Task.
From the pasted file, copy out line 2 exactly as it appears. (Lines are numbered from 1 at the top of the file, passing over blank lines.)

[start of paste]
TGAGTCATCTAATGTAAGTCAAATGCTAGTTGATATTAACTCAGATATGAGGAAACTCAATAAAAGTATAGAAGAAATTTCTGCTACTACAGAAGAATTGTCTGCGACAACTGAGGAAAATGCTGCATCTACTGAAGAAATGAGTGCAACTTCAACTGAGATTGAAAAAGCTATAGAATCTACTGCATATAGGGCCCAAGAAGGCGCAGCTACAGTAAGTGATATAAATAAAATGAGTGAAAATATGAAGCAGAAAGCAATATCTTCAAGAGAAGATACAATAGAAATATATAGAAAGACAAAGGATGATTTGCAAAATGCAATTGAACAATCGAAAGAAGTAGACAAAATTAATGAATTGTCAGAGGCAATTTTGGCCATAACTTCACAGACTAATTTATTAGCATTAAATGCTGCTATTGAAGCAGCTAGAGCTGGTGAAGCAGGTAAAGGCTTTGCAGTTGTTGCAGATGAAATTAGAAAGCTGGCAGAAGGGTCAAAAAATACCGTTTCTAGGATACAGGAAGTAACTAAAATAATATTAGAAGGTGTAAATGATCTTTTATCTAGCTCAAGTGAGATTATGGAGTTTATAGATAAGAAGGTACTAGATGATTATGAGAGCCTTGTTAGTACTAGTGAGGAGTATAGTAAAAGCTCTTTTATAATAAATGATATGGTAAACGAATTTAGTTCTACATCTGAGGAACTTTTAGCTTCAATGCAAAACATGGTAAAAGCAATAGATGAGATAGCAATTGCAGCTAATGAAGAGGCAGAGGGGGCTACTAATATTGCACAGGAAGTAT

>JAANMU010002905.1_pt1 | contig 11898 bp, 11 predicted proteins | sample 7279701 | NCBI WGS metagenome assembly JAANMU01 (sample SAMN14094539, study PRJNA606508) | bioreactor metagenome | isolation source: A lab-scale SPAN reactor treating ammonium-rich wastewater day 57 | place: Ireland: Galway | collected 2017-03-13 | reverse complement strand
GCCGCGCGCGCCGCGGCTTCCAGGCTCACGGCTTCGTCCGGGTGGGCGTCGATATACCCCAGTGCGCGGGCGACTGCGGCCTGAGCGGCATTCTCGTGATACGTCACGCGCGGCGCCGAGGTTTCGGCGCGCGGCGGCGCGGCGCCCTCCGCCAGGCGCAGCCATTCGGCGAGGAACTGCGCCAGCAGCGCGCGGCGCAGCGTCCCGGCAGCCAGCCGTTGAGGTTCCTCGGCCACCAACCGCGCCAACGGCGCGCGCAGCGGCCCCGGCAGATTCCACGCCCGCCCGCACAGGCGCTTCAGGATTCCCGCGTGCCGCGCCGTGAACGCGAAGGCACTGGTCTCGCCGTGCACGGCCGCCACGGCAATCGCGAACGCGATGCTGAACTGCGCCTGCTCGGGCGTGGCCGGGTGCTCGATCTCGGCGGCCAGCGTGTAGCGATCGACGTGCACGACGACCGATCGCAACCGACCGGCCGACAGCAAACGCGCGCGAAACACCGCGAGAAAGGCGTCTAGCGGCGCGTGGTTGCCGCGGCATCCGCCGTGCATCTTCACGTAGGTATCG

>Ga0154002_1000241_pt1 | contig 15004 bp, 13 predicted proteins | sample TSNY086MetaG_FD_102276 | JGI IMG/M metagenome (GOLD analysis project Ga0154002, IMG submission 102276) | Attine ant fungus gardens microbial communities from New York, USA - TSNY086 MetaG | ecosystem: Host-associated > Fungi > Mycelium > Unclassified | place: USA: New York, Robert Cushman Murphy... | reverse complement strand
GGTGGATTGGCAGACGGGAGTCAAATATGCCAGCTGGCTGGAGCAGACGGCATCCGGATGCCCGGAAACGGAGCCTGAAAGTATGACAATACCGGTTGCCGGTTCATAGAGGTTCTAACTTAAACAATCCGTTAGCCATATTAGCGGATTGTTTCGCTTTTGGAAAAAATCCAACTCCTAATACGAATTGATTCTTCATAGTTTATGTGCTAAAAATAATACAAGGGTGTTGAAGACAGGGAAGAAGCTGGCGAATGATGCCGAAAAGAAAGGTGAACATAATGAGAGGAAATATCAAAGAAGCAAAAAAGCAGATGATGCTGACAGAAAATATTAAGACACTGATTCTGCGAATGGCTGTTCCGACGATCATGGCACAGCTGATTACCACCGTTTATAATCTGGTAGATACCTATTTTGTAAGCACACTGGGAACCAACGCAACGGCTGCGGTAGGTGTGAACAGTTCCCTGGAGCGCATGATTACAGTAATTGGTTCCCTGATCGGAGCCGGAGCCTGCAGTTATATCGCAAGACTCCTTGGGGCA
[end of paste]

>JAANMU010002905.1_pt1 | contig 11898 bp, 11 predicted proteins | sample 7279701 | NCBI WGS metagenome assembly JAANMU01 (sample SAMN14094539, study PRJNA606508) | bioreactor metagenome | isolation source: A lab-scale SPAN reactor treating ammonium-rich wastewater day 57 | place: Ireland: Galway | collected 2017-03-13 | reverse complement strand